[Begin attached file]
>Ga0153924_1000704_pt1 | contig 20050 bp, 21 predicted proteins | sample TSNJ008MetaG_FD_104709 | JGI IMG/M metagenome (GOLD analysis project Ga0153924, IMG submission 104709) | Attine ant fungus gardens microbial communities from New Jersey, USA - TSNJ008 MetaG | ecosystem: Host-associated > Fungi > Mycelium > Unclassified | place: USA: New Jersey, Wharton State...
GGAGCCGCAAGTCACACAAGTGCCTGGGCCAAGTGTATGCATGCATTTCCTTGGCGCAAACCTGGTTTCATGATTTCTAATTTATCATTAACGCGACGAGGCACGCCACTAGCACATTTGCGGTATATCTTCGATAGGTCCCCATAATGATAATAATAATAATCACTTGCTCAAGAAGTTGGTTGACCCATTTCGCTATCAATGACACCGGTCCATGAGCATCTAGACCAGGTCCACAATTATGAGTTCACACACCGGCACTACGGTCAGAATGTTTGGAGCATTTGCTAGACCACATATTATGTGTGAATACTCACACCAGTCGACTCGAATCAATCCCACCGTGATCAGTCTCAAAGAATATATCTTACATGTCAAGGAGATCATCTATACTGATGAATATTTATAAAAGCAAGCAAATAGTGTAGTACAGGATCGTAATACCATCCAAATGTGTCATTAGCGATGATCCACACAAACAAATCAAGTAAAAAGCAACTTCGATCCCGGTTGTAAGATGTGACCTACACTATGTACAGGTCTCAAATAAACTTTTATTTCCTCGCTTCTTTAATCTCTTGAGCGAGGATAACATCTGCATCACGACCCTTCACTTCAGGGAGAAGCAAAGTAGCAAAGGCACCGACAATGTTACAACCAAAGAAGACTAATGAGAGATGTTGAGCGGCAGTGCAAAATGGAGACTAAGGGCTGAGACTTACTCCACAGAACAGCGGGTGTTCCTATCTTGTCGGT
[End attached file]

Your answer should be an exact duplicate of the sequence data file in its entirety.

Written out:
>Ga0153924_1000704_pt1 | contig 20050 bp, 21 predicted proteins | sample TSNJ008MetaG_FD_104709 | JGI IMG/M metagenome (GOLD analysis project Ga0153924, IMG submission 104709) | Attine ant fungus gardens microbial communities from New Jersey, USA - TSNJ008 MetaG | ecosystem: Host-associated > Fungi > Mycelium > Unclassified | place: USA: New Jersey, Wharton State...
GGAGCCGCAAGTCACACAAGTGCCTGGGCCAAGTGTATGCATGCATTTCCTTGGCGCAAACCTGGTTTCATGATTTCTAATTTATCATTAACGCGACGAGGCACGCCACTAGCACATTTGCGGTATATCTTCGATAGGTCCCCATAATGATAATAATAATAATCACTTGCTCAAGAAGTTGGTTGACCCATTTCGCTATCAATGACACCGGTCCATGAGCATCTAGACCAGGTCCACAATTATGAGTTCACACACCGGCACTACGGTCAGAATGTTTGGAGCATTTGCTAGACCACATATTATGTGTGAATACTCACACCAGTCGACTCGAATCAATCCCACCGTGATCAGTCTCAAAGAATATATCTTACATGTCAAGGAGATCATCTATACTGATGAATATTTATAAAAGCAAGCAAATAGTGTAGTACAGGATCGTAATACCATCCAAATGTGTCATTAGCGATGATCCACACAAACAAATCAAGTAAAAAGCAACTTCGATCCCGGTTGTAAGATGTGACCTACACTATGTACAGGTCTCAAATAAACTTTTATTTCCTCGCTTCTTTAATCTCTTGAGCGAGGATAACATCTGCATCACGACCCTTCACTTCAGGGAGAAGCAAAGTAGCAAAGGCACCGACAATGTTACAACCAAAGAAGACTAATGAGAGATGTTGAGCGGCAGTGCAAAATGGAGACTAAGGGCTGAGACTTACTCCACAGAACAGCGGGTGTTCCTATCTTGTCGGT